A tribute to Albert Einstein’s theory regarding gravitational phenomena
This year is a special one for science as it marks the 100th anniversary of the year Einstein discovered general relativity. In 1915, Albert Einstein (1879-1955) was celebrating the success of his era defining papers, published in 1905. Being only 26, and an officer in the Patent office in Berne, he had come out with five brilliant papers within the span of a year. These included one on Photoelectric Effect which later fetched him the Nobel Prize, one on the Special Theory of Relativity and the most famous paper on that equation e = mc2
It was Einstein’s Special Theory of Relativity that challenged the traditional views about space and time. This theory made Europe recognise the genius of Einstein. Slowly he climbed the academic ladder and became a professor. In 1914, he was invited to occupy the chair of the Prussia Academy and become a professor in Berlin.
About 50 scientists met every week in the State Library of Berlin to discuss their advances in science. To this audience, Einstein gave four talks in November 1915 about his latest research entitled ‘On the Field Equations of Gravity’. On hearing these talks, the audience was clean bowled. The presentation contained his General Theory of Relativity, later published in a scientific journal.
Scientists were amazed as to how Einstein conceived this theory. This year forms the centenary of this event. Symposiums, exhibitions and lectures have been organised all over the globe to celebrate this phenomenal finding, and 2015 has even been called ‘The International Year of Light’.
The theory of General Relativity
The notion of gravity had attracted the attention of Galileo as well as Sir Isaac Newton more than 400 years earlier. It is well known that the latter completed pioneering work on the subject. Newton discovered that an apple falls down because the earth attracts it with its gravitational force. He went further and found that the moon holds its orbit around the earth because of gravity and the centripetal force due to rotation; these have to balance each other. This is true for planets going around the sun as well. Newton generalised gravity when he said that everybody in this universe attracts every other body with a force that is proportional to the product of their masses and inversely proportional to the square of the distance between the two. This is the celebrated Newton’s Law of Gravitation. There was a universal acceptance of this and it ruled science for more than 200 years.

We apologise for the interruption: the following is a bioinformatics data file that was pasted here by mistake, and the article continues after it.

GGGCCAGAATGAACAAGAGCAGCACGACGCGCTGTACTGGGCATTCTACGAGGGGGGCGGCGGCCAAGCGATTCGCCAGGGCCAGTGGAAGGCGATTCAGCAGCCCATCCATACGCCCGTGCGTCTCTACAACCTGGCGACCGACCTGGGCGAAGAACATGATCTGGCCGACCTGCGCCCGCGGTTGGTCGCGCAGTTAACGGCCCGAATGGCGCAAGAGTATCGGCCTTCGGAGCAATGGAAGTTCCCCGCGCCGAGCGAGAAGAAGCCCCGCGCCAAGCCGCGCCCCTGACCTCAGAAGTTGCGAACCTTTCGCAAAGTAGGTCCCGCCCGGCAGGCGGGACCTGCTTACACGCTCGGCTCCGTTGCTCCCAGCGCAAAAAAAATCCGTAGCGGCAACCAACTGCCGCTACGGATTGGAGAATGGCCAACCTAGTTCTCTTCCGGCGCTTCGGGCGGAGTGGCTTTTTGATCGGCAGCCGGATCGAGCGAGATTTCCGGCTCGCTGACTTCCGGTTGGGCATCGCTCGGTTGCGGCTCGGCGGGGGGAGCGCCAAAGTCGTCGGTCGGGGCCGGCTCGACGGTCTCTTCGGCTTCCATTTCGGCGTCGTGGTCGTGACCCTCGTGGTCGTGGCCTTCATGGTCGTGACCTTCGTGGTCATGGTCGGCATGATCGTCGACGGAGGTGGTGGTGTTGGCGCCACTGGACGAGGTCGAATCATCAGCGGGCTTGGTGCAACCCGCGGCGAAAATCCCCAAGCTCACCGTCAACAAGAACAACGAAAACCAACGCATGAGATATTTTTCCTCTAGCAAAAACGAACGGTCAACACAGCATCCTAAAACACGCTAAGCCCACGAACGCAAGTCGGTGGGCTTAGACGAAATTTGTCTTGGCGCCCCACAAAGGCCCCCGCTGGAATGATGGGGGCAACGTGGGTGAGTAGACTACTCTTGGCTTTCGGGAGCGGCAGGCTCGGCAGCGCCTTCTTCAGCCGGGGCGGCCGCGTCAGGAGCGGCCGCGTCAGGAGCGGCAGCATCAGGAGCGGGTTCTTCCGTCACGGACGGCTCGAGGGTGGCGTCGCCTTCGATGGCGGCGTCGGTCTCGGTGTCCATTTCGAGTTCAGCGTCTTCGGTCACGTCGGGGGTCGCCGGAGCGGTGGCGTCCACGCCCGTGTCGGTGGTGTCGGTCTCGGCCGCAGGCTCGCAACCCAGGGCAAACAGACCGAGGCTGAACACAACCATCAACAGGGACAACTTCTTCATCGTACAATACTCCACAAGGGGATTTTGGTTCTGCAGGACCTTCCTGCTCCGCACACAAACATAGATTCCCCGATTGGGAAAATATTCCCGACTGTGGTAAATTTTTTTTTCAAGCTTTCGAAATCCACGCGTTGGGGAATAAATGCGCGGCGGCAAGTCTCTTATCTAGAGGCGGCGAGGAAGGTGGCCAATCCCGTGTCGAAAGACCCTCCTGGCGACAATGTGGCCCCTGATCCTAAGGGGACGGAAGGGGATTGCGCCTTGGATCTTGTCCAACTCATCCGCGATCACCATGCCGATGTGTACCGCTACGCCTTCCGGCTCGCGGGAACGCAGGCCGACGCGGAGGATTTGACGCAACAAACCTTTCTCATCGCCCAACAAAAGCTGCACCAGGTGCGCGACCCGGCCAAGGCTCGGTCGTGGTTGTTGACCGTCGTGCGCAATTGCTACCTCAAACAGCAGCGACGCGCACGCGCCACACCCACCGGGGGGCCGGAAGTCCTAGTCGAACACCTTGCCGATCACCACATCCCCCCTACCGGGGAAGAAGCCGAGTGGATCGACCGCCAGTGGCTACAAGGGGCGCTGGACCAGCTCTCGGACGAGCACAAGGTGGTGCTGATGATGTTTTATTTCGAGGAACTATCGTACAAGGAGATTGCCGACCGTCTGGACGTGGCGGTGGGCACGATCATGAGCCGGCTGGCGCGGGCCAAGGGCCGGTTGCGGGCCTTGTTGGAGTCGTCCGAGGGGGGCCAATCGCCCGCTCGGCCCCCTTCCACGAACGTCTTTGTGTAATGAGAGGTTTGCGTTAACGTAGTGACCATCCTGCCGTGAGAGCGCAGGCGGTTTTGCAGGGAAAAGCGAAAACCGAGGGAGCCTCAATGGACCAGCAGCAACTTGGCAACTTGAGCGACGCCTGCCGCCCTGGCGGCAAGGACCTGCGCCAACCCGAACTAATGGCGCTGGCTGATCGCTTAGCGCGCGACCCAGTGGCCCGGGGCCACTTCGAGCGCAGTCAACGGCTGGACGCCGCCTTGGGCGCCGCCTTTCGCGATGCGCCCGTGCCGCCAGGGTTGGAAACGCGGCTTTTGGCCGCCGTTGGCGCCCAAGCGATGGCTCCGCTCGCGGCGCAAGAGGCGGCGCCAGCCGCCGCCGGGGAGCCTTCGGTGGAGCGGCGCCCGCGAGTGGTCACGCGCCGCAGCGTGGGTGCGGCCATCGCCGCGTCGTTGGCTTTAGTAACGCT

Einstein had something different to say. His explanation is based on mathematics. He envisaged a four dimensional space-time continuum (x,y,z,t). It is easy to conceptualise a three dimensional space. But a four-dimensional space is tough to comprehend. However, mathematics has no such limitation. Any number of dimensions can be incorporated.
What was gravity then? The four dimensional continuum can be compared to a mattress. Whenever an object is placed on this mattress, the surrounding area gets deformed. The greater the mass of the object, the greater the distortion. This distortion of the space-time continuum is gravity, claimed Einstein. When a foreign object enters the distorted region, its path is guided by the distortion. When the apple enters the distortion around the earth, it simply falls down. It has no alternative. The moon too responds to the earth’s distortion or gravity. Similarly, every person creates a distortion around themselves. But we don’t rush towards each other due to gravity, because it is tiny compared to that of the earth.